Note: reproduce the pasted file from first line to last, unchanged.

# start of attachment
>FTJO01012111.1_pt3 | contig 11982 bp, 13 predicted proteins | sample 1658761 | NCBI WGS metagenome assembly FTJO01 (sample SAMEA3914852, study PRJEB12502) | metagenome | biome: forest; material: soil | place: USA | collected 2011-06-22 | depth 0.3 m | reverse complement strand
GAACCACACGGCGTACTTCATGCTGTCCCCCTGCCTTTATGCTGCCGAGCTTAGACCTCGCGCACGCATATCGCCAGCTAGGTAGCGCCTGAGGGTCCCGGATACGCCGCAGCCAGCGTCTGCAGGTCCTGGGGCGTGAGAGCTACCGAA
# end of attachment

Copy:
>FTJO01012111.1_pt3 | contig 11982 bp, 13 predicted proteins | sample 1658761 | NCBI WGS metagenome assembly FTJO01 (sample SAMEA3914852, study PRJEB12502) | metagenome | biome: forest; material: soil | place: USA | collected 2011-06-22 | depth 0.3 m | reverse complement strand
GAACCACACGGCGTACTTCATGCTGTCCCCCTGCCTTTATGCTGCCGAGCTTAGACCTCGCGCACGCATATCGCCAGCTAGGTAGCGCCTGAGGGTCCCGGATACGCCGCAGCCAGCGTCTGCAGGTCCTGGGGCGTGAGAGCTACCGAA